Have I featured a film in this column that was made after 1995? I don’t think I have. I know you kids like it when I post the older stuff, but I don’t want you to think I’m stuck too far in the past. I love posting soundtracks from the ’80s more than any other decade, but I also like to mix it up now and again, so this week I bring you a movie that was released in the late ’90s and set in the late ’60s, with a soundtrack to match.

A Walk on the Moon (1999), the directorial debut of actor Tony Goldwyn (the bad guy in Ghost), stars Diane Lane as Pearl Kantrowitz, a young Jewish wife and mother of two who spends the summer of ’69 in the Catskills with her family, which includes her television repairman husband, Marty (Liev Schreiber); her teenage daughter, Alison (Anna Paquin); her young son, Daniel (Bobby Boriello); and her mother-in-law, Lillian (Tovah Feldshuh). Marty ends up working overtime to meet demand in anticipation of the first moonwalk, leaving Pearl to care for the children, but she quickly begins to feel suffocated and lonely. Especially challenging for her to deal with is 14-year-old Alison, who’s “becoming a woman” and discovering boys, which makes Pearl think about her own life and the mistakes she made when she was a teenager — namely, getting pregnant with Alison and marrying Marty when she was only 17.

One day Pearl meets and befriends “The Blouse Man” (Viggo Mortensen), a traveling salesman who sells his wares at the bungalows where the family is staying. A carefree hippie, he’s different from anyone Pearl has ever met and helps her explore sides of herself she never knew existed, allowing her to experience some of the freedom she had to abandon when she became a wife and mother in her teens. When the affair is discovered it causes trouble with Marty and creates a rift between Pearl and her mother-in-law as well as Alison. But it also forces Pearl and Marty to take a good look at each other and what their lives became after they were forced to grow up too soon. Ultimately, they realize they’re still a young, vibrant couple and there’s no reason they shouldn’t embrace that fully.

Since it deals with themes of exploration and rebellion in the summer of ’69, A Walk on the Moon was bound to have an amazing soundtrack, especially since one of the pivotal scenes takes place at Woodstock. The original soundtrack album is out of print, though, and it never included all the great tracks featured in the film. For the Woodstock scenes the filmmakers used recordings from the actual event (you never see shots of the stage in the film), so I’ve provided those live tracks here. For one reason or another, several of the soundtrack’s songs are covers of ’60s classics recorded by artists who were thriving at the time of the film’s release; the choices are interesting, to say the least. I’ve managed to collect almost all of the tracks, but I’m still missing a few; for the Elijah Blue Allman/Cher track, I’ve provided a YouTube link. Strangely, the Mojave 3 track isn’t listed in the film’s credits but is on the soundtrack album, so I’ve provided it as well.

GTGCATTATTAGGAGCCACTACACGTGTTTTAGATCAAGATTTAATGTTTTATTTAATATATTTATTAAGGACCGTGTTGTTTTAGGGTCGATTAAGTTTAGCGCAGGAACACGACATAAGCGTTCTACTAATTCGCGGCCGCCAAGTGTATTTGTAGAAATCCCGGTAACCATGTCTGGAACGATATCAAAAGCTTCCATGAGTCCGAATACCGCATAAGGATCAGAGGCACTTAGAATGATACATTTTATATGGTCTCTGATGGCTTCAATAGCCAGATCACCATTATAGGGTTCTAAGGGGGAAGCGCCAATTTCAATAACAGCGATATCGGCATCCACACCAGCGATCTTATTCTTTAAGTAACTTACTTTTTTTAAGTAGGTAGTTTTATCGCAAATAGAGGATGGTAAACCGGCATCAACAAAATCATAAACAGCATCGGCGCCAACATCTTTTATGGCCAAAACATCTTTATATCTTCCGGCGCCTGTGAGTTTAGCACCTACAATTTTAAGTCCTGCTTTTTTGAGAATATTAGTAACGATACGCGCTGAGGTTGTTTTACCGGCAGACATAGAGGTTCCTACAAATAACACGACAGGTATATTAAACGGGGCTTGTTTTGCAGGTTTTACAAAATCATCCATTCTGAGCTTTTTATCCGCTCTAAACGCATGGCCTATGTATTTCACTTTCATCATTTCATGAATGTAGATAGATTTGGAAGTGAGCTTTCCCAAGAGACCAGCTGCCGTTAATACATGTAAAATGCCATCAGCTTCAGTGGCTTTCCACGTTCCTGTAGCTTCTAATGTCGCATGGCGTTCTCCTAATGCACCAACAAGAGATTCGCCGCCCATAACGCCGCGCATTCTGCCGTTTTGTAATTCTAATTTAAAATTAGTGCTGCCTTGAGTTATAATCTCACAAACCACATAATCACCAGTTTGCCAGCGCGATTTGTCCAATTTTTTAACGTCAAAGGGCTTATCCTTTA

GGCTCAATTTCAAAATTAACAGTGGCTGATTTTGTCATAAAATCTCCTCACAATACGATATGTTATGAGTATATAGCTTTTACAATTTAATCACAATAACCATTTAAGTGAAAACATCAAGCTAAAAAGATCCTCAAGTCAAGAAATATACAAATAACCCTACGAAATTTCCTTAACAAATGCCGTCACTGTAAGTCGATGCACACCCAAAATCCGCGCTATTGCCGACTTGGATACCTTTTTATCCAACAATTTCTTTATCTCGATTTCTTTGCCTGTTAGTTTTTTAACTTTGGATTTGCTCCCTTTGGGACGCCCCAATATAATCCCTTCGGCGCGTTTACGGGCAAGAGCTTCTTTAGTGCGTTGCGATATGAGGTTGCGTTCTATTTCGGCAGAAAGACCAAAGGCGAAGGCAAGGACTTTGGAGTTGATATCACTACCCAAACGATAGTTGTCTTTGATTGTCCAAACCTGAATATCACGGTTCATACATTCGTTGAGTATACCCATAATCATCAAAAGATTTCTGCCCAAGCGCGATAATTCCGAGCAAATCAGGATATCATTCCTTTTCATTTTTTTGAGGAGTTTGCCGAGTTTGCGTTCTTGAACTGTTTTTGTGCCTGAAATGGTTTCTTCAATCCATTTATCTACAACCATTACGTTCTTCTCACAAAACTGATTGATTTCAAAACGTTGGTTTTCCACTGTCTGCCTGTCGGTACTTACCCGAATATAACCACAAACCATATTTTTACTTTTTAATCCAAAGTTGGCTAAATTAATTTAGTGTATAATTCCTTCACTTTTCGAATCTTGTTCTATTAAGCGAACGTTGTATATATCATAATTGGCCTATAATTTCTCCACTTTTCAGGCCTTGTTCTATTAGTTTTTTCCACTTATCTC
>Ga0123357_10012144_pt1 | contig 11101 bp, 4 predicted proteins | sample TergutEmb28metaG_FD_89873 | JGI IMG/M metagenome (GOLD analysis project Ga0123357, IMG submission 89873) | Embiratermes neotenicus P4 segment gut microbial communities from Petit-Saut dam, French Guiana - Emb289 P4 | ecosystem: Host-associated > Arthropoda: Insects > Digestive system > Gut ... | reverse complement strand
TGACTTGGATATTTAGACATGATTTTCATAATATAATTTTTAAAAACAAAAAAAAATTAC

Bobby Darin – More
Wayne Newton – Danke Schoen
Dusty Springfield – Wishin’ & Hopin’
The Grateful Dead – Ripple
The Youngbloods – Sunlight
Big Brother & the Holding Company – Summertime
Jefferson Airplane – Today
Jefferson Airplane – Embryonic Journey
Georgia Gibbs – Kiss of Fire
Joni Mitchell – Cactus Tree
Gene Pitney – Town Without Pity
The Grateful Dead – Uncle John’s Band
Richie Havens – Freedom
Country Joe McDonald – The Fish Cheer/I-Feel-Like-I’m-Fixin’-to-Die Rag
It’s a Beautiful Day – White Bird
Bob Dylan – Subterranean Homesick Blues
Judy Collins – Who Knows Where the Time Goes?
Desmond Dekker – The Israelites
Dean Martin – When You’re Smiling (The Whole World Smiles With You)
The Jimi Hendrix Experience – Purple Haze
Richie Havens – Follow
Taxiride – Helplessly Hoping
Morcheeba – Crystal Blue Persuasion
Mojave 3 – No Matter What You Do

Elijah Blue Allman and Cher, “Crimson and Clover”
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About the Author

Kelly Stitzel

After shutting down her own blog, Looking at Them, in mid-2008, Kelly migrated over to Popdose, bringing with her Soundtrack Saturday, the most popular column from her old site. Kelly makes a living as a fashion and marketing copywriter, which takes up a lot of her time. However, when she is able to write about things that have nothing to do with her day job, she contributes reviews and musings on music, film and a variety of other topics. In addition to Soundtrack Saturday, columns she's written include Filminism and Pulling Rank.

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